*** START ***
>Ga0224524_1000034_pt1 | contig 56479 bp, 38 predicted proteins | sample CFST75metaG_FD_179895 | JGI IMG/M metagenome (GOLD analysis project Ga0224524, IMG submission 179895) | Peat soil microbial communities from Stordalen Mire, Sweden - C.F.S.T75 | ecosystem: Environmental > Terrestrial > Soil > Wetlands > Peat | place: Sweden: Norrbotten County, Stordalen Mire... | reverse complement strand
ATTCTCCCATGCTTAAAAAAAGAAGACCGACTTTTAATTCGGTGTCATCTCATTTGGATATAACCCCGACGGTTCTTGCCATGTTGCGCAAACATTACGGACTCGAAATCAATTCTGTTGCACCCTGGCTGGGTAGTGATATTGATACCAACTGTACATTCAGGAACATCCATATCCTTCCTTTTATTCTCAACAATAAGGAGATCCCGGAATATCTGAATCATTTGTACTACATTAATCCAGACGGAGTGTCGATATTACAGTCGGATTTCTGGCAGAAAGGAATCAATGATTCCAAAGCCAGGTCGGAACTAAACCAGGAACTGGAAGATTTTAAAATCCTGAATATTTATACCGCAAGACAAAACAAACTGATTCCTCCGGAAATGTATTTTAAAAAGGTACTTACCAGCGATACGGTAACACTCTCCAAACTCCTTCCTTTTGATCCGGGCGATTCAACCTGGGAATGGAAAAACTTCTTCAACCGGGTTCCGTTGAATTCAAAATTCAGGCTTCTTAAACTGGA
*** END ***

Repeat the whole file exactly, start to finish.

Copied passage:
>Ga0224524_1000034_pt1 | contig 56479 bp, 38 predicted proteins | sample CFST75metaG_FD_179895 | JGI IMG/M metagenome (GOLD analysis project Ga0224524, IMG submission 179895) | Peat soil microbial communities from Stordalen Mire, Sweden - C.F.S.T75 | ecosystem: Environmental > Terrestrial > Soil > Wetlands > Peat | place: Sweden: Norrbotten County, Stordalen Mire... | reverse complement strand
ATTCTCCCATGCTTAAAAAAAGAAGACCGACTTTTAATTCGGTGTCATCTCATTTGGATATAACCCCGACGGTTCTTGCCATGTTGCGCAAACATTACGGACTCGAAATCAATTCTGTTGCACCCTGGCTGGGTAGTGATATTGATACCAACTGTACATTCAGGAACATCCATATCCTTCCTTTTATTCTCAACAATAAGGAGATCCCGGAATATCTGAATCATTTGTACTACATTAATCCAGACGGAGTGTCGATATTACAGTCGGATTTCTGGCAGAAAGGAATCAATGATTCCAAAGCCAGGTCGGAACTAAACCAGGAACTGGAAGATTTTAAAATCCTGAATATTTATACCGCAAGACAAAACAAACTGATTCCTCCGGAAATGTATTTTAAAAAGGTACTTACCAGCGATACGGTAACACTCTCCAAACTCCTTCCTTTTGATCCGGGCGATTCAACCTGGGAATGGAAAAACTTCTTCAACCGGGTTCCGTTGAATTCAAAATTCAGGCTTCTTAAACTGGA